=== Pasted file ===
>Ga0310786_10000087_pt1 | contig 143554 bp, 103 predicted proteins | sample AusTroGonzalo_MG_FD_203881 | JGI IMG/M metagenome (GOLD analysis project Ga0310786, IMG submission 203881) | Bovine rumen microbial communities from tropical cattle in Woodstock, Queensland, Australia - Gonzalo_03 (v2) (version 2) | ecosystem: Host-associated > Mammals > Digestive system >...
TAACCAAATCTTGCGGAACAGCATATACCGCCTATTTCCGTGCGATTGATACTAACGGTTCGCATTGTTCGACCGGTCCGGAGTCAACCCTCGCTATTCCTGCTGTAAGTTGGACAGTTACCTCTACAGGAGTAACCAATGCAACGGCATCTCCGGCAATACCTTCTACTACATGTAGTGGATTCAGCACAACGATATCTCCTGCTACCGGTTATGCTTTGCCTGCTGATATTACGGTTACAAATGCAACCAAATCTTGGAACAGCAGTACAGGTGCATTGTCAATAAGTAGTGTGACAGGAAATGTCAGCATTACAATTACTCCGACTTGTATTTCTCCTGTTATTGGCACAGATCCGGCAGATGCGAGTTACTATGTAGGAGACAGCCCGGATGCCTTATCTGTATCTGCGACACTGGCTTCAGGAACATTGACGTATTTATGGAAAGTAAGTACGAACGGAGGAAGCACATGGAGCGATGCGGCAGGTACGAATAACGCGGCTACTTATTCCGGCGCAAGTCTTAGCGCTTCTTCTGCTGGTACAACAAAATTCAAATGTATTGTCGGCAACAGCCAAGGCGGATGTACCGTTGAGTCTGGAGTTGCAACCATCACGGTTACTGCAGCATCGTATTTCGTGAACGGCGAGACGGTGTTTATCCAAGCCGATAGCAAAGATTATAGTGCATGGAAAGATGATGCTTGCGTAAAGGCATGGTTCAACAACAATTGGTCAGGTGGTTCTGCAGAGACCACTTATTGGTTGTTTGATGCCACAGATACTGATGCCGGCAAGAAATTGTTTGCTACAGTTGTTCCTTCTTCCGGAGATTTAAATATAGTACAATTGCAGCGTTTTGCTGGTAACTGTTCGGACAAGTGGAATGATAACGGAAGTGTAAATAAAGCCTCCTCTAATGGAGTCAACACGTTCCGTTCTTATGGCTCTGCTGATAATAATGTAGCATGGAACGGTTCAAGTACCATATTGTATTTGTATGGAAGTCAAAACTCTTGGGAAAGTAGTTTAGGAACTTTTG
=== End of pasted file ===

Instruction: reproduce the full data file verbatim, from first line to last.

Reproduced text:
>Ga0310786_10000087_pt1 | contig 143554 bp, 103 predicted proteins | sample AusTroGonzalo_MG_FD_203881 | JGI IMG/M metagenome (GOLD analysis project Ga0310786, IMG submission 203881) | Bovine rumen microbial communities from tropical cattle in Woodstock, Queensland, Australia - Gonzalo_03 (v2) (version 2) | ecosystem: Host-associated > Mammals > Digestive system >...
TAACCAAATCTTGCGGAACAGCATATACCGCCTATTTCCGTGCGATTGATACTAACGGTTCGCATTGTTCGACCGGTCCGGAGTCAACCCTCGCTATTCCTGCTGTAAGTTGGACAGTTACCTCTACAGGAGTAACCAATGCAACGGCATCTCCGGCAATACCTTCTACTACATGTAGTGGATTCAGCACAACGATATCTCCTGCTACCGGTTATGCTTTGCCTGCTGATATTACGGTTACAAATGCAACCAAATCTTGGAACAGCAGTACAGGTGCATTGTCAATAAGTAGTGTGACAGGAAATGTCAGCATTACAATTACTCCGACTTGTATTTCTCCTGTTATTGGCACAGATCCGGCAGATGCGAGTTACTATGTAGGAGACAGCCCGGATGCCTTATCTGTATCTGCGACACTGGCTTCAGGAACATTGACGTATTTATGGAAAGTAAGTACGAACGGAGGAAGCACATGGAGCGATGCGGCAGGTACGAATAACGCGGCTACTTATTCCGGCGCAAGTCTTAGCGCTTCTTCTGCTGGTACAACAAAATTCAAATGTATTGTCGGCAACAGCCAAGGCGGATGTACCGTTGAGTCTGGAGTTGCAACCATCACGGTTACTGCAGCATCGTATTTCGTGAACGGCGAGACGGTGTTTATCCAAGCCGATAGCAAAGATTATAGTGCATGGAAAGATGATGCTTGCGTAAAGGCATGGTTCAACAACAATTGGTCAGGTGGTTCTGCAGAGACCACTTATTGGTTGTTTGATGCCACAGATACTGATGCCGGCAAGAAATTGTTTGCTACAGTTGTTCCTTCTTCCGGAGATTTAAATATAGTACAATTGCAGCGTTTTGCTGGTAACTGTTCGGACAAGTGGAATGATAACGGAAGTGTAAATAAAGCCTCCTCTAATGGAGTCAACACGTTCCGTTCTTATGGCTCTGCTGATAATAATGTAGCATGGAACGGTTCAAGTACCATATTGTATTTGTATGGAAGTCAAAACTCTTGGGAAAGTAGTTTAGGAACTTTTG